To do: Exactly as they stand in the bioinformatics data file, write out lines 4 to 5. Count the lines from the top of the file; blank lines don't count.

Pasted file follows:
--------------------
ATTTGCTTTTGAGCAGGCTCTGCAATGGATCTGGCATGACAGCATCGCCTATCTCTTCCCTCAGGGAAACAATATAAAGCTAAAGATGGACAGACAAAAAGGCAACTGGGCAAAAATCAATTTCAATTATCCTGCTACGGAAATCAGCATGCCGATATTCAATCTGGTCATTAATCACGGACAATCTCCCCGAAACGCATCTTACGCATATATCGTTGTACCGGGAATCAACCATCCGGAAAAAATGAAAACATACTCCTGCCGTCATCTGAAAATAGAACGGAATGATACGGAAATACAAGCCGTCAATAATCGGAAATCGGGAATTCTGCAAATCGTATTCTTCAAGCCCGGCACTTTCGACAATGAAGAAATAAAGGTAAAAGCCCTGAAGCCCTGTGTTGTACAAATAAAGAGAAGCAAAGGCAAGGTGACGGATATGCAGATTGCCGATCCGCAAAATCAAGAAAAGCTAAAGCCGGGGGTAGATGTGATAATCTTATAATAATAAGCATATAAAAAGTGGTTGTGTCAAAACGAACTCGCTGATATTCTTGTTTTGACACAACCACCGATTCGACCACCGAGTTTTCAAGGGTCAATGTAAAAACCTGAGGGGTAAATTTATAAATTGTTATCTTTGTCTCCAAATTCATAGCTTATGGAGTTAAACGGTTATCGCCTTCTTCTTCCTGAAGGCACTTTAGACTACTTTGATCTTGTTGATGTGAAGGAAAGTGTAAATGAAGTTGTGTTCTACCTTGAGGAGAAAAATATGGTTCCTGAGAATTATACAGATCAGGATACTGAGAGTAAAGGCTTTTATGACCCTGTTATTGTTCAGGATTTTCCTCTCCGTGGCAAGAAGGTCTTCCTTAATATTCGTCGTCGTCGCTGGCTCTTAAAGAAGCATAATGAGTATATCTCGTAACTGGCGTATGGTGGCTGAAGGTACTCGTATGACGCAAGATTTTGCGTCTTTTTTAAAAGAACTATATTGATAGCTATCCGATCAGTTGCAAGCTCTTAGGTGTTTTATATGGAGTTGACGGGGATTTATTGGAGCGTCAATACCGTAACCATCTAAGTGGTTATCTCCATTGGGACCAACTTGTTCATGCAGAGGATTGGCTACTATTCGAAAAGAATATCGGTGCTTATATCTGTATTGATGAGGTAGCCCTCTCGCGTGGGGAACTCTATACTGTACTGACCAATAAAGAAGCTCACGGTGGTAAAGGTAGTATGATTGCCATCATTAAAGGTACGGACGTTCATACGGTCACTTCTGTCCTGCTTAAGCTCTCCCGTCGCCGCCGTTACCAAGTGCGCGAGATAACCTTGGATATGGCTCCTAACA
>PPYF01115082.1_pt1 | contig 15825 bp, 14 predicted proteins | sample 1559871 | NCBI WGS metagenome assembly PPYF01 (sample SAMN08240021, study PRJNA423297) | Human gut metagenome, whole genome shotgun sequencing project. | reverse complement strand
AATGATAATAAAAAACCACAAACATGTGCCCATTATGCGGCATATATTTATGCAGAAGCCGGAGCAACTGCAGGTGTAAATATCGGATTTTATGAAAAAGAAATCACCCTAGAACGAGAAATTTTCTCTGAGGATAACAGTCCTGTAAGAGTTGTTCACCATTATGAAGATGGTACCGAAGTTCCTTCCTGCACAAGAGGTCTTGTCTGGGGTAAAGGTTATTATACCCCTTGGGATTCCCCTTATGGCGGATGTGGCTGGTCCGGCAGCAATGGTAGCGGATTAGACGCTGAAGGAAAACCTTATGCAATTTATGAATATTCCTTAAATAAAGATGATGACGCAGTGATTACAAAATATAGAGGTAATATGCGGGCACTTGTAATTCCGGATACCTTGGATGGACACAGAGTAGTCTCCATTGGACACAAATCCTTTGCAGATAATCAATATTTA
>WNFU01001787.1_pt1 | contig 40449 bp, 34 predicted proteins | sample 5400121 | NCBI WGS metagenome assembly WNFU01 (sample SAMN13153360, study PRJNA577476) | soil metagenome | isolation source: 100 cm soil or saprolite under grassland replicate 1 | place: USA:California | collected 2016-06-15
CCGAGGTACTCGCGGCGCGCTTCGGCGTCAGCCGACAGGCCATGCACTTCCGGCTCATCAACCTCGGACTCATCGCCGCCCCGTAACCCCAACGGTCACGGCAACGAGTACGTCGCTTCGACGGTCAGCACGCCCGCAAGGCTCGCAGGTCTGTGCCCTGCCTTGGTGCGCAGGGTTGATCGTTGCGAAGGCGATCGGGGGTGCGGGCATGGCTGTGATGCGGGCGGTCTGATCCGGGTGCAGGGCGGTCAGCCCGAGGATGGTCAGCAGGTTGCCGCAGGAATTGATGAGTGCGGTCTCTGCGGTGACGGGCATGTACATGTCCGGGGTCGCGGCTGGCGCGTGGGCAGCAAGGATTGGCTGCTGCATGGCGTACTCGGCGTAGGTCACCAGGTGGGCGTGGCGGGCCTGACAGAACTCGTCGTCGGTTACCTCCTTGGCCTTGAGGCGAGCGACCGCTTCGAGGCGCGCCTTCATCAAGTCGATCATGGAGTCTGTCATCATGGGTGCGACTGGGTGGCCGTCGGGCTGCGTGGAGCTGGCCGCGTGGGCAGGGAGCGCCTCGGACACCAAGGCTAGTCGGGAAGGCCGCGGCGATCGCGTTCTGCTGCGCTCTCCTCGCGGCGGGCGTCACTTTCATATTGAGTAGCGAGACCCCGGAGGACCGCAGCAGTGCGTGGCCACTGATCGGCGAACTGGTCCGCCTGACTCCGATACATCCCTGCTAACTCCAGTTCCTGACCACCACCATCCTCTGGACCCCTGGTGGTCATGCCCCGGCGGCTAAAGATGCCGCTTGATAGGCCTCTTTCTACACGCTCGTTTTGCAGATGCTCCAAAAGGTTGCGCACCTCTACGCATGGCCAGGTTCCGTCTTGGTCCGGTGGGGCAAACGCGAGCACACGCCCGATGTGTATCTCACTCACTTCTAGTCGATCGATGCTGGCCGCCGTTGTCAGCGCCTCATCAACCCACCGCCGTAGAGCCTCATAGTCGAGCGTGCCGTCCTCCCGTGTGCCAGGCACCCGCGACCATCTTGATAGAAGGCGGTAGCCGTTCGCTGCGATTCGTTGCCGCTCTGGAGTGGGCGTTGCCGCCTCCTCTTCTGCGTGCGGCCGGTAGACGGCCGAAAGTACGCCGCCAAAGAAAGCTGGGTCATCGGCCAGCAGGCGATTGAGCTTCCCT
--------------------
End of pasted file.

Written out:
>WNFU01001787.1_pt1 | contig 40449 bp, 34 predicted proteins | sample 5400121 | NCBI WGS metagenome assembly WNFU01 (sample SAMN13153360, study PRJNA577476) | soil metagenome | isolation source: 100 cm soil or saprolite under grassland replicate 1 | place: USA:California | collected 2016-06-15
CCGAGGTACTCGCGGCGCGCTTCGGCGTCAGCCGACAGGCCATGCACTTCCGGCTCATCAACCTCGGACTCATCGCCGCCCCGTAACCCCAACGGTCACGGCAACGAGTACGTCGCTTCGACGGTCAGCACGCCCGCAAGGCTCGCAGGTCTGTGCCCTGCCTTGGTGCGCAGGGTTGATCGTTGCGAAGGCGATCGGGGGTGCGGGCATGGCTGTGATGCGGGCGGTCTGATCCGGGTGCAGGGCGGTCAGCCCGAGGATGGTCAGCAGGTTGCCGCAGGAATTGATGAGTGCGGTCTCTGCGGTGACGGGCATGTACATGTCCGGGGTCGCGGCTGGCGCGTGGGCAGCAAGGATTGGCTGCTGCATGGCGTACTCGGCGTAGGTCACCAGGTGGGCGTGGCGGGCCTGACAGAACTCGTCGTCGGTTACCTCCTTGGCCTTGAGGCGAGCGACCGCTTCGAGGCGCGCCTTCATCAAGTCGATCATGGAGTCTGTCATCATGGGTGCGACTGGGTGGCCGTCGGGCTGCGTGGAGCTGGCCGCGTGGGCAGGGAGCGCCTCGGACACCAAGGCTAGTCGGGAAGGCCGCGGCGATCGCGTTCTGCTGCGCTCTCCTCGCGGCGGGCGTCACTTTCATATTGAGTAGCGAGACCCCGGAGGACCGCAGCAGTGCGTGGCCACTGATCGGCGAACTGGTCCGCCTGACTCCGATACATCCCTGCTAACTCCAGTTCCTGACCACCACCATCCTCTGGACCCCTGGTGGTCATGCCCCGGCGGCTAAAGATGCCGCTTGATAGGCCTCTTTCTACACGCTCGTTTTGCAGATGCTCCAAAAGGTTGCGCACCTCTACGCATGGCCAGGTTCCGTCTTGGTCCGGTGGGGCAAACGCGAGCACACGCCCGATGTGTATCTCACTCACTTCTAGTCGATCGATGCTGGCCGCCGTTGTCAGCGCCTCATCAACCCACCGCCGTAGAGCCTCATAGTCGAGCGTGCCGTCCTCCCGTGTGCCAGGCACCCGCGACCATCTTGATAGAAGGCGGTAGCCGTTCGCTGCGATTCGTTGCCGCTCTGGAGTGGGCGTTGCCGCCTCCTCTTCTGCGTGCGGCCGGTAGACGGCCGAAAGTACGCCGCCAAAGAAAGCTGGGTCATCGGCCAGCAGGCGATTGAGCTTCCCT